BANGOR — The Penobscot Indian Nation has filed a lawsuit claiming it has exclusive jurisdiction over the waters of the Penobscot River surrounding its reservation.

The lawsuit contends the 1980 Maine Indian Claims Settlement Act approved by Congress gives the tribe exclusive authority to regulate fishing, hunting, trapping and other taking of wildlife within the river. The suit also points to an advisory opinion in 1988 from then-Attorney General James Tierney that gave tribal members the right to “sustenance fishing” for salmon.

The complaint, filed this week in U.S. District Court in Bangor, was in response to an advisory opinion by Attorney General William Schneider that the tribe has authority over its land but cannot restrict access or regulate activities on the river, which he said is subject to state laws.

The tribe is asking the court to grant it exclusive authority over hunting, trapping and fishing in the river surrounding the tribe’s Indian Island reservation. It further seeks an injunction preventing state agents and employees from exercising any authority on those waters.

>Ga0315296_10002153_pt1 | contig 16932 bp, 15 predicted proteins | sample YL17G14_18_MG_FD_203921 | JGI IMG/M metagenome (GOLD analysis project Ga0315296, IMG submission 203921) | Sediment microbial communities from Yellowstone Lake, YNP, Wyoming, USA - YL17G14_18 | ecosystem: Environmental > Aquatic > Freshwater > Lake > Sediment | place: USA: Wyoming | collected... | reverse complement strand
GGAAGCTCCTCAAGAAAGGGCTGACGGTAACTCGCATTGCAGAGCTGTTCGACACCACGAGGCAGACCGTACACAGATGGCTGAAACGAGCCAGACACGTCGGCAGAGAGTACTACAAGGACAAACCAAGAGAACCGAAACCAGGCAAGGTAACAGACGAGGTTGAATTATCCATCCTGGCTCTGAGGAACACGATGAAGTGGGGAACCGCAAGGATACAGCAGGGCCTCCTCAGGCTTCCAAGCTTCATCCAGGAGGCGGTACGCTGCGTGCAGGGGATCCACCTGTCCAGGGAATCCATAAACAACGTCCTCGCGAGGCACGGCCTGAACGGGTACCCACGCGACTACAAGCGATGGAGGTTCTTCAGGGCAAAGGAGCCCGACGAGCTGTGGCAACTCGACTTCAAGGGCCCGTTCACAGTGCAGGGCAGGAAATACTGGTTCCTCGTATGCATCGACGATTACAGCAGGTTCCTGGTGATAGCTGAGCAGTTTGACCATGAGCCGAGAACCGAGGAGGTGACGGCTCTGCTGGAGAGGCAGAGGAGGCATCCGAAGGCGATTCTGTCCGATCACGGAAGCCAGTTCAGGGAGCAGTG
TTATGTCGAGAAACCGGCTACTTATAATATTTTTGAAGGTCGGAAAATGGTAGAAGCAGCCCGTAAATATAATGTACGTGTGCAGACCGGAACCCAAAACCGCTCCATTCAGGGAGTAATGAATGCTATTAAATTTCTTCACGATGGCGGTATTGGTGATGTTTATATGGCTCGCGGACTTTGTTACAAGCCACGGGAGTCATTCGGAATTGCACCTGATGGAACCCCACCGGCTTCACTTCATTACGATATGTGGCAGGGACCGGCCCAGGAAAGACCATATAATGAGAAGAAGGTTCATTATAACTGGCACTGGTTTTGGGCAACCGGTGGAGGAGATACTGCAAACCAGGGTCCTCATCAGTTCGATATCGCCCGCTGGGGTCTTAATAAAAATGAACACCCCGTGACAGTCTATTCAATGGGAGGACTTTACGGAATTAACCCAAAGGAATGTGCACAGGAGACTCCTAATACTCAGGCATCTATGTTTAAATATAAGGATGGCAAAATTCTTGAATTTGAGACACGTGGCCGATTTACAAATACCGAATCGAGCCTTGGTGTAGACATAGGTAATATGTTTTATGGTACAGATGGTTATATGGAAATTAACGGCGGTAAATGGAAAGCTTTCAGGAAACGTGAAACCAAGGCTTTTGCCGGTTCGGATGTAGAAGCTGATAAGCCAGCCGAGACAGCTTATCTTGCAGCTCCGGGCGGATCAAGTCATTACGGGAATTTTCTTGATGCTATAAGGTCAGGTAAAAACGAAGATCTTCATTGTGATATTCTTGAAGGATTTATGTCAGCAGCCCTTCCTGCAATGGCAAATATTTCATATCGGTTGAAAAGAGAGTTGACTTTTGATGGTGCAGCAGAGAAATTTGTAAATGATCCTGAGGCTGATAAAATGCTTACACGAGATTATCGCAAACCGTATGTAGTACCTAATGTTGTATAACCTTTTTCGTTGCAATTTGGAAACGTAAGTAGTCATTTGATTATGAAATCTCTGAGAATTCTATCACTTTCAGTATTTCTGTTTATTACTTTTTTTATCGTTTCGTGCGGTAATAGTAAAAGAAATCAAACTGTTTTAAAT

In passing the Maine Indian Claims Settlement Act, Congress intended for the tribe to have ownership rights within the river, the complaint reads.

The issue has been a sore point for years, dating back to 2008 when tribal wardens confronted non-tribal duck hunters on the river and told them they had to have $40 tribal licenses to hunt there. Tribal officials also have sent letters to Maine state officials claiming that anybody working on the river around Indian Island had to have tribal permits to do so.


When issuing his advisory opinion on Aug. 8, Schneider sent a letter to Penobscot Indian Nation Gov. Kirk Francis saying he had been told of several incidents in which Penobscot representatives had confronted wardens, other state employees and members of the public asserting their jurisdiction over activities on the river. Schneider wrote the opinion at the request of Conservation Commissioner Chandler Woodcock and Warden Service Col. Joel Wilkinson.

“To the extent there is disagreement, I believe it is important that the matter be resolved in an appropriate forum, and not be a source of unnecessary conflict between state and tribal wardens and others who are on the river,” Schneider wrote to Francis.

Francis did not return a call left at his office.

The tribe’s attorneys, who work for the Portland law firm Drummond Woodsum, did not return a call to their office. The attorney general’s office also declined to comment.

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